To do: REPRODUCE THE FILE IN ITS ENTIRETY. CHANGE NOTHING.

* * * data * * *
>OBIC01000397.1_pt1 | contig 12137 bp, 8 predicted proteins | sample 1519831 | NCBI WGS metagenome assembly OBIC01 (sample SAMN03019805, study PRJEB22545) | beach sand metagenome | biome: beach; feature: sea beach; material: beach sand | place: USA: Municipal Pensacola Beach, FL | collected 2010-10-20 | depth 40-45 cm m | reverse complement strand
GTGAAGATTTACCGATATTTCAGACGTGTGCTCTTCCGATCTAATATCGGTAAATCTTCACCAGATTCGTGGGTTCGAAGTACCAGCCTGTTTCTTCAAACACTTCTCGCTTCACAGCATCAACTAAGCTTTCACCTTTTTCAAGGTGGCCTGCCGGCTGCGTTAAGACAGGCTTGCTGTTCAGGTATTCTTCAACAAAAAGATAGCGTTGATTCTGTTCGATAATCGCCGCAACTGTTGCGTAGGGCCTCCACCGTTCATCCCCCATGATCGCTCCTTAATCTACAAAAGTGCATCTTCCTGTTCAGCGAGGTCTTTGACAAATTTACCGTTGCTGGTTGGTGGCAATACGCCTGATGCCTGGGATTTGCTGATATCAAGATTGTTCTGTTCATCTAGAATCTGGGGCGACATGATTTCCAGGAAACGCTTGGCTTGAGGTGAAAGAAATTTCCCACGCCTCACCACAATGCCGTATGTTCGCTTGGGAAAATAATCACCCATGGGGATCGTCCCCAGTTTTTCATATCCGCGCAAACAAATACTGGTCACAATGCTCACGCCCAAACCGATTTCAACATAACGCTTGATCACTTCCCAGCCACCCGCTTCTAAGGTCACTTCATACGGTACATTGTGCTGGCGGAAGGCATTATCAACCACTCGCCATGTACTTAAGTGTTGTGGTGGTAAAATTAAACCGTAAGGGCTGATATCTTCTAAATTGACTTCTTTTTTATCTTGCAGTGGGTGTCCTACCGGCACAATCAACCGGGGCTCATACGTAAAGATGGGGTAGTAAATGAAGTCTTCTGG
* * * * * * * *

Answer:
>OBIC01000397.1_pt1 | contig 12137 bp, 8 predicted proteins | sample 1519831 | NCBI WGS metagenome assembly OBIC01 (sample SAMN03019805, study PRJEB22545) | beach sand metagenome | biome: beach; feature: sea beach; material: beach sand | place: USA: Municipal Pensacola Beach, FL | collected 2010-10-20 | depth 40-45 cm m | reverse complement strand
GTGAAGATTTACCGATATTTCAGACGTGTGCTCTTCCGATCTAATATCGGTAAATCTTCACCAGATTCGTGGGTTCGAAGTACCAGCCTGTTTCTTCAAACACTTCTCGCTTCACAGCATCAACTAAGCTTTCACCTTTTTCAAGGTGGCCTGCCGGCTGCGTTAAGACAGGCTTGCTGTTCAGGTATTCTTCAACAAAAAGATAGCGTTGATTCTGTTCGATAATCGCCGCAACTGTTGCGTAGGGCCTCCACCGTTCATCCCCCATGATCGCTCCTTAATCTACAAAAGTGCATCTTCCTGTTCAGCGAGGTCTTTGACAAATTTACCGTTGCTGGTTGGTGGCAATACGCCTGATGCCTGGGATTTGCTGATATCAAGATTGTTCTGTTCATCTAGAATCTGGGGCGACATGATTTCCAGGAAACGCTTGGCTTGAGGTGAAAGAAATTTCCCACGCCTCACCACAATGCCGTATGTTCGCTTGGGAAAATAATCACCCATGGGGATCGTCCCCAGTTTTTCATATCCGCGCAAACAAATACTGGTCACAATGCTCACGCCCAAACCGATTTCAACATAACGCTTGATCACTTCCCAGCCACCCGCTTCTAAGGTCACTTCATACGGTACATTGTGCTGGCGGAAGGCATTATCAACCACTCGCCATGTACTTAAGTGTTGTGGTGGTAAAATTAAACCGTAAGGGCTGATATCTTCTAAATTGACTTCTTTTTTATCTTGCAGTGGGTGTCCTACCGGCACAATCAACCGGGGCTCATACGTAAAGATGGGGTAGTAAATGAAGTCTTCTGG